You either like the Mini or you don’t. This Paceman is costly but it’s huge fun and you won’t see that many about. Pretty soon this model will be superseded by the forthcoming 2014 Mini but, if we’re honest, we can’t see how the existing JCW Paceman can be bettered.

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New Mini Paceman Has It All

We should all be used to Mini variants by now. The original Mini was customised by enthusiasts but with the current model there’s no need because, like a variety show, there is something for everyone. This is a good thing. Mini have clearly understood that motorists have taken the Mini to their hearts and all needs are being catered for.

Whatever reason you choose to buy a car – frugal, family sized, hardcore – the company have a version for you but still they keep on coming. This time it is the Paceman and it is a treat for the eyes.

It’s a strict four-seater based on the larger Countryman platform and is the seventh unique member of the family. Essentially it is a three door coupé version of the model on which it’s based. It has a new exterior with a sporty design and sits hunkered down on lowered suspension. There’ll be five versions including the always desirable Cooper S.

As you can see from the image the Paceman is extremely good looking. The design is modern and expressive without being OTT. We like very much the interior, especially the seats. At the front they look comfortable with good lateral support but the real innovation is in the back. There’s no concession to squeezing in an extra body; instead, two individual chairs provide a lounge-like environment, separated by the Mini Centre Rail storage system onto which several (expensive) options can be clipped.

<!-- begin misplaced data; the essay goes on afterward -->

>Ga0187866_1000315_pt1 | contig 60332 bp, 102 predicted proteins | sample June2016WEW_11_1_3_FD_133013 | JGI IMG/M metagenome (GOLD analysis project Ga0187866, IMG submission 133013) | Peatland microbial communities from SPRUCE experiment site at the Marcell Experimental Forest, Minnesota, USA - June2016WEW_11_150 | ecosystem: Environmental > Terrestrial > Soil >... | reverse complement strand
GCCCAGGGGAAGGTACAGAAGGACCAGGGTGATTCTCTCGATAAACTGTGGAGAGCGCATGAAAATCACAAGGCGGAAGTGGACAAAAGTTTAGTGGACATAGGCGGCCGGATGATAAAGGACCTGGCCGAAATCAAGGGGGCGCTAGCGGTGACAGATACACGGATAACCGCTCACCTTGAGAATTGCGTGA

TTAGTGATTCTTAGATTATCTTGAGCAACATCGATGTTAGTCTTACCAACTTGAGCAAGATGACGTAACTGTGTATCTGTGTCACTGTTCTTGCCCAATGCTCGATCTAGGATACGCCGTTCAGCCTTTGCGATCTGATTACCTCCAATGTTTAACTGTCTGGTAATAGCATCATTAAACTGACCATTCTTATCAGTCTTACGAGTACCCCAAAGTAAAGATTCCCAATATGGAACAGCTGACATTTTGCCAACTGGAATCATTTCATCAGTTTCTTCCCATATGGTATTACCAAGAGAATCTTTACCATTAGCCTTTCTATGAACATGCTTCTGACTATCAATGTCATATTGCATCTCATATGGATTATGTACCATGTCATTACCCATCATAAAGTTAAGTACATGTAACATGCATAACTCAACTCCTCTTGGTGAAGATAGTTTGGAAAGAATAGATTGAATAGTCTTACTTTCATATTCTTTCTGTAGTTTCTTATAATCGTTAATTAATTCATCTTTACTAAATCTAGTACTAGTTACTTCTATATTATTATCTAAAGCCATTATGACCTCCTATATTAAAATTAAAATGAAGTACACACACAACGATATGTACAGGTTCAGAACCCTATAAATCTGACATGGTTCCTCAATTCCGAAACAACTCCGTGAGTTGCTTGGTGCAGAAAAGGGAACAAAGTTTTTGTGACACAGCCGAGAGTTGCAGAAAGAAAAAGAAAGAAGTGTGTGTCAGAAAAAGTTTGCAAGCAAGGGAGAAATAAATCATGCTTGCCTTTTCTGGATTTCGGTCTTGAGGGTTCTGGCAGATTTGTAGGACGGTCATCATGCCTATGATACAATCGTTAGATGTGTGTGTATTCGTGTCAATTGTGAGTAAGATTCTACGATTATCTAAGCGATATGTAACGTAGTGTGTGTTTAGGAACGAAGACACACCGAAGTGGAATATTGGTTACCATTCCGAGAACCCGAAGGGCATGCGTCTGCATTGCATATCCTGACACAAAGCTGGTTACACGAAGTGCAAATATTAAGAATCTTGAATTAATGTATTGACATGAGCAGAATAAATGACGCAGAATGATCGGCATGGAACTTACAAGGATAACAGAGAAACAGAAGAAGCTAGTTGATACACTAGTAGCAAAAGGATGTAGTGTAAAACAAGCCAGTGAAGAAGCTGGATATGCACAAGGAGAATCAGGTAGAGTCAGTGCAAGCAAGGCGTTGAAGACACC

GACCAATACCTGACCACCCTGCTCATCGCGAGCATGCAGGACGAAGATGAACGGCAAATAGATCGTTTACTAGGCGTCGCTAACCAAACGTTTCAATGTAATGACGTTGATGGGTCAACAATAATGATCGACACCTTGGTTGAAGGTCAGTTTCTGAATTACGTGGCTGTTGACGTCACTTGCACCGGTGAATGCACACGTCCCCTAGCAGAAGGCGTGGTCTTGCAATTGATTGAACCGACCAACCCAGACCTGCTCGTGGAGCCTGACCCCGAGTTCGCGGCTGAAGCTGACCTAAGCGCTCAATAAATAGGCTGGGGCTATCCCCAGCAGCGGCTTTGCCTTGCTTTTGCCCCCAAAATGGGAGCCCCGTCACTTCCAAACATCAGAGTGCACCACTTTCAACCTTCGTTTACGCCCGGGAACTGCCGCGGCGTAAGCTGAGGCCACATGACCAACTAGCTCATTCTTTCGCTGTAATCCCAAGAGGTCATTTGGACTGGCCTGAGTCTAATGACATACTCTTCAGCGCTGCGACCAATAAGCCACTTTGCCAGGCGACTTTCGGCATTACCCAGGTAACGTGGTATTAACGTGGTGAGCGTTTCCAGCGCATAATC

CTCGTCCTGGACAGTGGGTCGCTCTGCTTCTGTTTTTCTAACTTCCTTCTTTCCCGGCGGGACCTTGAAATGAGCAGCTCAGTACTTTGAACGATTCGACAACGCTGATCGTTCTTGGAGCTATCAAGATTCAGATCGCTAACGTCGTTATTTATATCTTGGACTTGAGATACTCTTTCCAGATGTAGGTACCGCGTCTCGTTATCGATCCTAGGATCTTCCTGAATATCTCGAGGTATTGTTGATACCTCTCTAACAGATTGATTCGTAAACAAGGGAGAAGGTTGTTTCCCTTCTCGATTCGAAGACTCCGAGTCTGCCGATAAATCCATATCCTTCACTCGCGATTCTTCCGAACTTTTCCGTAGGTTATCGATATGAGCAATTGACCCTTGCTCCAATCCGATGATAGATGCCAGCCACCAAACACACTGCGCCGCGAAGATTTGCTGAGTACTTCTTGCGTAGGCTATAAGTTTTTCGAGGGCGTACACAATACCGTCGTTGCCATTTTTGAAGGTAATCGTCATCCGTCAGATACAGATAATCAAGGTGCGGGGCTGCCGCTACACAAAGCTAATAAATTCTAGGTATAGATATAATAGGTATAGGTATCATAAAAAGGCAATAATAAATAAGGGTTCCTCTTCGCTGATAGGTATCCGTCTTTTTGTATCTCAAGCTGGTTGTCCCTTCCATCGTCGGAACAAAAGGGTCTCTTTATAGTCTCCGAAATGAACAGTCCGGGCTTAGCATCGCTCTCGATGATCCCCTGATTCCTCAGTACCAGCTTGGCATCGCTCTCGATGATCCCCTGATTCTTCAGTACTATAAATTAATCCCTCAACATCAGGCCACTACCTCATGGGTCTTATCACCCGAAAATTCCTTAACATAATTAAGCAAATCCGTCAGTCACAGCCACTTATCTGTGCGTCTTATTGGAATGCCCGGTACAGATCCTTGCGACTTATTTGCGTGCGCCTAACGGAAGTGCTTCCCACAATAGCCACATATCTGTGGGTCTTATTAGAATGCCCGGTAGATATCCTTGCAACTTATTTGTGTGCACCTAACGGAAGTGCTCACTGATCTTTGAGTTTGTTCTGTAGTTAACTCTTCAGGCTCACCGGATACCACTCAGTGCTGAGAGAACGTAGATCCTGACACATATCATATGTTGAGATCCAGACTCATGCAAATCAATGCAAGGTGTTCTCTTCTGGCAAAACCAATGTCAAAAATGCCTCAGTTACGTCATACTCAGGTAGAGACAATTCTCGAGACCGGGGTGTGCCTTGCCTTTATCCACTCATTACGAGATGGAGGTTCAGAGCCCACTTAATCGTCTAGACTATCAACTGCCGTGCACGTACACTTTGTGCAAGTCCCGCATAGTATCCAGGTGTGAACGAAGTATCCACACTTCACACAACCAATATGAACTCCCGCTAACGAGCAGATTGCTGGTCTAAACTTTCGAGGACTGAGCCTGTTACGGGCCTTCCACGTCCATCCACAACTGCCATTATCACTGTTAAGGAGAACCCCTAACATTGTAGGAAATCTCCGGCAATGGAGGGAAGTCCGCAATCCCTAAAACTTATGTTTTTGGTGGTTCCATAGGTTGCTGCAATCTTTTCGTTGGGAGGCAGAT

You either like the Mini dashboard and centre consul or you don’t. If you do then this one is better than ever. If you don’t, well, you probably won’t be buying this car anyway. Although only a two (large) door, practicality hasn’t been sacrificed for the sake of form. The rear seats fold down to make the smallish boot capacity of 330 litres expand out to a cavernous 1080 litres. Access to this space is via the large and high-opening tailgate.

Some say that the handling of the big Mini has been compromised by the bulk. That’s not an unfair criticism because this Countryman version isn’t as agile on the road as the standard Mini; this won’t bother most buyers though – it’s still good. There’s an all-wheel-drive option which is fine for stability on snowy roads or grassy terrain but is a long way from being suitable for any mud-plugging. A useful safety feature though.

Power comes from a choice of two petrol and two diesel options linked to six-speed gearboxes. High milers will like the 2.0L diesel with over 60mpg but for the most part the choice of petrol engines and bhp (184 in the ‘S’) will be the motors of choice.

New car buyers are seeking bargains wherever they can but for some reason seem happy to pay the asking price for the Mini. Not the cheapest car on the market the Mini seems to transcend price and the same is sure to be true of the Paceman.